This article was written by Stew, found of BMWF1blog.com, a place where you can get your Formula 1 “fix”.

I guess you could say the 2009 F1 season is underway now for BMW Sauber. It was the F1.09 unveiling today in Valencia Spain that officially starts the new season off. I for one have been waiting to see this car since seeing a glimpse of what it may resemble back in December testing.

There was little fan fare this year, just a simple ‘here it is, do you like it?” Shortly after the unveiling, Robert Kubica took the car out for an official photo op spin or shakedown as it’s more commonly called.

Willy Rampf

“Developing a new Formula One car is always exciting, but this time there was something even more special about it. We really were starting from scratch.”

“First and foremost, the switch from grooved tyres to slicks means more grip, of course, but it also moves the balance of forces further forward: removing the grooves gives the front tyres proportionally a greater contact area and more grip than the rear tyres.”P90044760

Back in February of 2008 work on the F1.09 started and started with a clean sheet. This car as all other F1 cars this year was designed from the ground up as a result of the great change in aerodynamic rules for 2009 and does look quite different than we are use to, but I have to say that although it is different, I like it.

Just one look and the differences from last season and they are of course dramatic. The nose is much higher and wider than the F1.08 and earlier. The front wing, a component where a lot of time was spent in the past working on airflow and downforce creating a sort of work of art is now basic and functional. The rear wing is much higher and slimmer than previous in order to comply with the new regulations. The car is also completely void of any aerodynamic add-ons such as the ‘antlers’ of 2008 and any other air deflectors.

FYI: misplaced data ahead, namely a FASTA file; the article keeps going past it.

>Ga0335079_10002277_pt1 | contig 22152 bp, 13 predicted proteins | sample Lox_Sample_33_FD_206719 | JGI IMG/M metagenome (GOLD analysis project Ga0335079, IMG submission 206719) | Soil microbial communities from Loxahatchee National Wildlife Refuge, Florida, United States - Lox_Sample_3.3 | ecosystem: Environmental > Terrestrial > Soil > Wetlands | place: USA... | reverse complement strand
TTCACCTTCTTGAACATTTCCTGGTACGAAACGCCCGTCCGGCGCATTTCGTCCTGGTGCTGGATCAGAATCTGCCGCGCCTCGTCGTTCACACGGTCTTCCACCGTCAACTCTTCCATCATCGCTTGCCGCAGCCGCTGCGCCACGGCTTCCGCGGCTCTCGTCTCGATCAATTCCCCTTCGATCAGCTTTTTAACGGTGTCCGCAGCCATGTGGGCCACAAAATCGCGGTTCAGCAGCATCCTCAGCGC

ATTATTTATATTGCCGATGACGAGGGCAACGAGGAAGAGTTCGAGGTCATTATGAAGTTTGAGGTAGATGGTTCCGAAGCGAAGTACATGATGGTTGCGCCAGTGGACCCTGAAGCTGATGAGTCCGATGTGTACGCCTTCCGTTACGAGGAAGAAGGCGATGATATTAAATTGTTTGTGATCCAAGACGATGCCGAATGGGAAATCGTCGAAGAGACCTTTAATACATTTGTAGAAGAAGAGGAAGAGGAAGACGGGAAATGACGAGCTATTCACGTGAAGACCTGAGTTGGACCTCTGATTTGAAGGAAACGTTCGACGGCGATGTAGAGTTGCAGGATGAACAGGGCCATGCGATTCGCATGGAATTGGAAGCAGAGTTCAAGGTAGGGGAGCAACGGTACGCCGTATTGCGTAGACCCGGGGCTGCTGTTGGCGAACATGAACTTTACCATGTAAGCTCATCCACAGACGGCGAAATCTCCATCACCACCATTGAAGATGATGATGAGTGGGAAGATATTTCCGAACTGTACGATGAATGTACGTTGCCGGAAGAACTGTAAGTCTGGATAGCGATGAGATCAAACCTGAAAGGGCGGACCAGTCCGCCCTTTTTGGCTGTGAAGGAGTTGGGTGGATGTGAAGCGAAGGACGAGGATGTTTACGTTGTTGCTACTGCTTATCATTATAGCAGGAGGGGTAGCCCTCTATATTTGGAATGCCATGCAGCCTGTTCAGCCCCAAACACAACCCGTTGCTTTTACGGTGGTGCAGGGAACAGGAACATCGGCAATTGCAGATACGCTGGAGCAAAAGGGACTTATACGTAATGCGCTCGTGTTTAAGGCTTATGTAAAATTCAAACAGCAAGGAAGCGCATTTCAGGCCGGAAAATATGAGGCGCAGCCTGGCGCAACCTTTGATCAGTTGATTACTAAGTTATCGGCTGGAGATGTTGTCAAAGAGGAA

KERS and slicks have added a little more excitement to the design process. Slicks of course will provide much improved front-end grip allowing designers to add more weight up front.

Once again it was technical coordinator Willy Rampf and his team of engineers charged with the initial development of the car and now further development will be transferred over to managing director Walter Reidl.

Mario Theissen

“In the three years since the BMW Sauber F1 Team was formed, we have always met the goals we set ourselves and are confident that we can do so again this season,” says Theissen. “However, no matter how motivated the team may be and how much development work they have behind them, gauging their progress against the competition has never been so difficult. You can plan your level of performance, but not your results.”

Technical Specs of the F1.09

Chassis: carbon-fibre monocoque

Suspension: upper and lower wishbones (front and rear),inboard springs and dampers, actuated

by pushrods (Sachs Race Engineering)

Brakes: six-piston brake callipers (Brembo), carbon pads and discs (Brembo, Carbone Industrie)

Transmission: 7-speed quick shift gearbox, longitudinally mounted, carbon-fibre clutch

KERS electronic system, BMW Sauber F1 Team

Chassis electronics: MES

Steering wheel: BMW Sauber F1 Team

Tyres: Bridgestone Potenza

Wheels: OZ

Dimensions: length 4,690 mm

width 1,800 mm

height 1,000 mm

track width, front 1,470 mm

track width, rear 1,410 mm

Weight: 605 kg (incl. driver, tank empty

BMW P86/9 – technical data.

Type: naturally aspirated V8

Cylinder angle: 90 degrees

Displacement: 2,400 cc

Valves: four per cylinder

Valve train: pneumatic

Engine block: aluminium

Cylinder head: aluminium

Crankshaft: steel

Oil system: dry sump lubrication

Engine management: standard ECU (MES)

Spark plugs: NGK

Pistons: aluminium

Connecting rods: titanium

Dimensions: length 518 mm

width 555 mm

height 595 mm (overall)

Weight: 95 kg

Max. engine speed: 19,000 rpm